EagleTribune.com, North Andover, MA

April 29, 2013

Return of Special Operations Division cuts into drug trade

More than 1,000 narcotics arrests made in one year

By Mark E. Vogler

---- — LAWRENCE – A renewed strategy to have an investigative unit focus on the city’s illegal drug trade has paid off with dramatic results for the Lawrence Police Department, according to Chief John Romero.

”We’re talking about the confiscation of drugs with three quarters of a million dollars in street value,” Romero said, calculating the net worth of the drug seizures by the Special Operations Division a year after its reactivation.

”More than 1200 arrests, $188,000 in currency seized and 23 guns taken off the streets. That’s huge and that’s the work of 14 people,” the chief said.

”We’ve got a long ways to go, but we’re turning the corner. We’re starting to deal with the underlying issues that cause crime, like we used to,” he said.

The 14-officer unit headed by Capt. Roy Vasque is broken down to three parts — the Street Narcotics Unit, Auto Theft/Insurance Fraud and Community Policing. The officers assigned to those groups remain flexible, with their responsibilities changing almost daily based on the most recent crime trends.

”This strategy has allowed the division to assign as many officers as possible to work on a specific problem, whether it’s drugs, auto theft or a community policing issue,” Vasque said.

“With limited manpower the division has spent the majority of it’s time focusing on the drug trade. ... By attacking the drug problem on a daily basis the division felt it could have a positive impact on reducing overall crime,” he said.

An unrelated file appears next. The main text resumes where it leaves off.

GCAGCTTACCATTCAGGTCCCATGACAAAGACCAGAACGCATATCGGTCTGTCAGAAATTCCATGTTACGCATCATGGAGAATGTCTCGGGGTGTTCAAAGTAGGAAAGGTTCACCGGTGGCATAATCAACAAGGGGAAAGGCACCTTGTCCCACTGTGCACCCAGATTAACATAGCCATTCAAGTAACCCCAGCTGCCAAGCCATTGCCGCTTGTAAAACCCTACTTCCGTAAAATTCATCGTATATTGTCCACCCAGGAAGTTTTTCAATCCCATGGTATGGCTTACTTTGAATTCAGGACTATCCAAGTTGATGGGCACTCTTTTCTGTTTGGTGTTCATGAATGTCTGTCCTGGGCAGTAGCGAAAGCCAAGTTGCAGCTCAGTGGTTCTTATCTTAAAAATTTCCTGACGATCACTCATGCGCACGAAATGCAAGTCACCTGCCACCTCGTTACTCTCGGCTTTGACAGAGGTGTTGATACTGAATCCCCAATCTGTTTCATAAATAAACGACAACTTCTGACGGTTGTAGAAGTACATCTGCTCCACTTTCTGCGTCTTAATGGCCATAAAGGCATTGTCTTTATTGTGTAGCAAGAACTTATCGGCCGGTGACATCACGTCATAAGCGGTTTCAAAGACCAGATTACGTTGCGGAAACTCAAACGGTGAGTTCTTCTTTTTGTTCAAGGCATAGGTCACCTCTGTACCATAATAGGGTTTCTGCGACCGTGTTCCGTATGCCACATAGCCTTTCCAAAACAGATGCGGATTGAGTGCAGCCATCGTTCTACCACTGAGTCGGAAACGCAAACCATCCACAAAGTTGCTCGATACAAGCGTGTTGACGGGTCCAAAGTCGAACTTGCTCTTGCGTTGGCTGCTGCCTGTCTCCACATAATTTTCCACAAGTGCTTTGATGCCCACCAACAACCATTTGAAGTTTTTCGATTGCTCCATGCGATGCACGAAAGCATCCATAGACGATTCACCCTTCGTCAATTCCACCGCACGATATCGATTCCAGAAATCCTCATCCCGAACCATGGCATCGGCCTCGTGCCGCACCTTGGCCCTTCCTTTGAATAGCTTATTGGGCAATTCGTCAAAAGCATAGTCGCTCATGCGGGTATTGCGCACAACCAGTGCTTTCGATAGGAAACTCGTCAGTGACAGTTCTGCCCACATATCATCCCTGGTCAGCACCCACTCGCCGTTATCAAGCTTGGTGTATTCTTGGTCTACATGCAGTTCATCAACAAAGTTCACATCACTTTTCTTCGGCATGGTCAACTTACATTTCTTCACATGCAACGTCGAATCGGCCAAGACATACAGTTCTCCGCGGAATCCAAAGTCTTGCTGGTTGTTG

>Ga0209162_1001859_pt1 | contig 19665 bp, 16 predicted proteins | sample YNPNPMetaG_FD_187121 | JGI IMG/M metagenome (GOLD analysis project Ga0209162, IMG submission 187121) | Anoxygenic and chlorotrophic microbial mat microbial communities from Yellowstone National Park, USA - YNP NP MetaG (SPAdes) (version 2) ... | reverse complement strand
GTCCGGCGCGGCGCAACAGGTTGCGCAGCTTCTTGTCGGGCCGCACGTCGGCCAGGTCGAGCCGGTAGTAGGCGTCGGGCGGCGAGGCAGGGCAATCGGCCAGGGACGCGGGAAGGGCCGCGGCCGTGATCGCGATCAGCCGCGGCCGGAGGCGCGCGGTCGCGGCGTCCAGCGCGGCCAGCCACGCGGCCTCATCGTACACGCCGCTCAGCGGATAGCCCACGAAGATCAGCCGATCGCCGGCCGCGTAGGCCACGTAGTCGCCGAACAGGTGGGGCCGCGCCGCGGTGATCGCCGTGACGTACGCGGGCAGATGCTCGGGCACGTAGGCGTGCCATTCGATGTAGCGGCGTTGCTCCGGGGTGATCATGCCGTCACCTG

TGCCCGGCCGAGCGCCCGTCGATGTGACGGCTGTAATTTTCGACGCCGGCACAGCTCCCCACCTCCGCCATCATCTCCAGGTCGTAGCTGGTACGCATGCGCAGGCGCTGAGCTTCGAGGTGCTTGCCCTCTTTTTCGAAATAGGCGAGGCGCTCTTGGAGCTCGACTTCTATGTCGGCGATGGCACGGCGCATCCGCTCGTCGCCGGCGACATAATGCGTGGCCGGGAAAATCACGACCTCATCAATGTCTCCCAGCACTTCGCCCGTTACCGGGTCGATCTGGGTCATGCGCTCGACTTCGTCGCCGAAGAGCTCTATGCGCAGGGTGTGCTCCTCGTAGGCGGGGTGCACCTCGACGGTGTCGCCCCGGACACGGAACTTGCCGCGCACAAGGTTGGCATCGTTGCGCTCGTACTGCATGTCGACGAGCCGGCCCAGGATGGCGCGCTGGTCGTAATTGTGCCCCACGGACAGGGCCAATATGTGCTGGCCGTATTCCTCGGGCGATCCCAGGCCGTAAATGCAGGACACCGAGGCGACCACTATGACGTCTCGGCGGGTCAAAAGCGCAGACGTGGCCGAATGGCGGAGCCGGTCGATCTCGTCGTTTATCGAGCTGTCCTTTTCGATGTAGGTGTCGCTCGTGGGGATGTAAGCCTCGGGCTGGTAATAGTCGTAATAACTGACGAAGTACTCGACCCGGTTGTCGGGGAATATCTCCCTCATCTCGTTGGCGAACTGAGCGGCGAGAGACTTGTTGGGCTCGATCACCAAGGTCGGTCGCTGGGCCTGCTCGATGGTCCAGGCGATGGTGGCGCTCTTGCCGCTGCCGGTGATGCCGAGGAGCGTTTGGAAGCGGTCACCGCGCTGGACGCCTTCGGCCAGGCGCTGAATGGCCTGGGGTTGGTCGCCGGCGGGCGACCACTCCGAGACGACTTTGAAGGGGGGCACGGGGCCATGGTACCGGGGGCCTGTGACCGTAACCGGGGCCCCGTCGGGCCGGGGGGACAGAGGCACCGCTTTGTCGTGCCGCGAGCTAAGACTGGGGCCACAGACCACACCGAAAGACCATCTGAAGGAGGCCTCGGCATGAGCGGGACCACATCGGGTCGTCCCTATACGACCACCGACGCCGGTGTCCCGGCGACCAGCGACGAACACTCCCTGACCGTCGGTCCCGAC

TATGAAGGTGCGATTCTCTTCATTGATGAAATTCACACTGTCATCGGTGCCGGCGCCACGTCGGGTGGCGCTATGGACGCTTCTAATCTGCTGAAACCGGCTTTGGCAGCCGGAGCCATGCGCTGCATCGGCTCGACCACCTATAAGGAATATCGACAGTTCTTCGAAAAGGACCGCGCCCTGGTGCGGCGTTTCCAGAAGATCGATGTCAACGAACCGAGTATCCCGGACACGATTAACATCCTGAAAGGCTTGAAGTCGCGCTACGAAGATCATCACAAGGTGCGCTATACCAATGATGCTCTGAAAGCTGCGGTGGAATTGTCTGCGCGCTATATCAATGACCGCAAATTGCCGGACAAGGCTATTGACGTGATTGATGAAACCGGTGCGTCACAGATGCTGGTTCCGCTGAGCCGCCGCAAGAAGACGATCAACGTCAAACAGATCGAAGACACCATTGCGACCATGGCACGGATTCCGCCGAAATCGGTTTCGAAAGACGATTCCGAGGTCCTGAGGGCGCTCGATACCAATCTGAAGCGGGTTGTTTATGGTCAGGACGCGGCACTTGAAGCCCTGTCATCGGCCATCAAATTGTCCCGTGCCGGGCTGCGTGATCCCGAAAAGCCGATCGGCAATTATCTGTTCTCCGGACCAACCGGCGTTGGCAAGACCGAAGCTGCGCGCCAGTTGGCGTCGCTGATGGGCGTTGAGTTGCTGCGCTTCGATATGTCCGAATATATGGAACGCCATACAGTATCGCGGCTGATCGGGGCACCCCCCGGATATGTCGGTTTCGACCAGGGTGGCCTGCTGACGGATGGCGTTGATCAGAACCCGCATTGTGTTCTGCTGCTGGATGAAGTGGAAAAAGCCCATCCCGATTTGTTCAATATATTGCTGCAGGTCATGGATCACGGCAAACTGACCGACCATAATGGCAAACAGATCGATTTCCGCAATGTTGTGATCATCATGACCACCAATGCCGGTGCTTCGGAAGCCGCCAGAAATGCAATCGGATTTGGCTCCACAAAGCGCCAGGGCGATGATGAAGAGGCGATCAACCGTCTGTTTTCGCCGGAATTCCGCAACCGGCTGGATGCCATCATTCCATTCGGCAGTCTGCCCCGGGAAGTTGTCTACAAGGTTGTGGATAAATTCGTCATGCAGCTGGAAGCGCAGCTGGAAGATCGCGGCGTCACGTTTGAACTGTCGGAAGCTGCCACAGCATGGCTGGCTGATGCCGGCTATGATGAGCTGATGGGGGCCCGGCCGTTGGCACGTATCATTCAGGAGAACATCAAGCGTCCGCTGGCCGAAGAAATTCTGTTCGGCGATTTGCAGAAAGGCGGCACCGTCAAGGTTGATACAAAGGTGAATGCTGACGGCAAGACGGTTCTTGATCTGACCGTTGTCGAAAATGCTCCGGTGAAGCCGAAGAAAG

Special Operations had been at the core of Romero’s success as police chief since taking over the police force 14 years ago. The division once had 40 officers involved, enough to work exclusively in their units while concentrating on specific crimes.

But all that changed in mid-2010, when Mayor William Lantigua was forced to lay off 24 officers and demote 11 superior officers to balance the city’s budget in the midst of serious fiscal problems which led to a state-appointed receiver to oversee the city’s finances.

“When the cuts came, Special Operations was the first thing to go, as we turned from a pro-active police department into a reactive police department,” Romero said.

“We had to have patrol officers to respond to the calls and small detective division. But, we weren’t able to continue doing the things that made us successful,” he said.

Romero credited Mayor Lantigua with helping to revive Special Operations last April. The mayor announced the recall of officers and the restoration of ranks to 11 superior officers. These reinstatements increased the police force to 120 members, allowing Romero to bring back the specialized units on a smaller scale.

“Where we are today is still a far cry from where we were before July 2010 when we went from 146 positions in the department down to 110,” Romero said.

”I have to commend the mayor for restoring the people who had been demoted, working to get some officers back to work and working with us to get some grants so we were able to get some people back,” Romero said.

”Special Operations may be just one third of its original size, but the numbers speaks for themselves. We’re listening to what people are saying and we’re dealing with the issues that impact peoples’ lives. Our hope is, as we get more people back, we can increase the number of people in special operations. Let’s face it: the more cops you have, the more you can do,” the chief said.

While lauding the efforts of the Special Operations Division, Romero said it would be unfair to overlook the work of his entire department.

”The success we’ve had in turning things around is because of everybody,” the chief said.

”It’s been a team effort – not just Special Operations. From 2011 to 2012, crime was reduced by 17 percent. We took 70 guns off the street last year. And there’s been a 52 percent increase in the number of arrests,” he said.

THE RESULTS SINCE DIVISION'S REVIVAL :Total Arrests: 1208 Drug Arrests: 1032 Auto Theft/Insurance Fraud Arrests: 60 Community Policing/Quality of Life Arrests: 116 U.S Currency Seized: $188,000 Firearms Seized: 23 Search Warrants Executed: 40 Search Warrants Motor Vehicles: 26 Narcotics Seized: Class A Heroin: 1,818.0 grams Class A Heroin Twist Bags: 852 Class B Cocaine: 1,314.0 grams Class B Cocaine Twist Bags: 260 Class B Crack Cocaine: 76.7 grams Class B Cocaine Twist Bags: 202 Class B and E Pills: 2,000 pills Class D Marijuana: 97 grams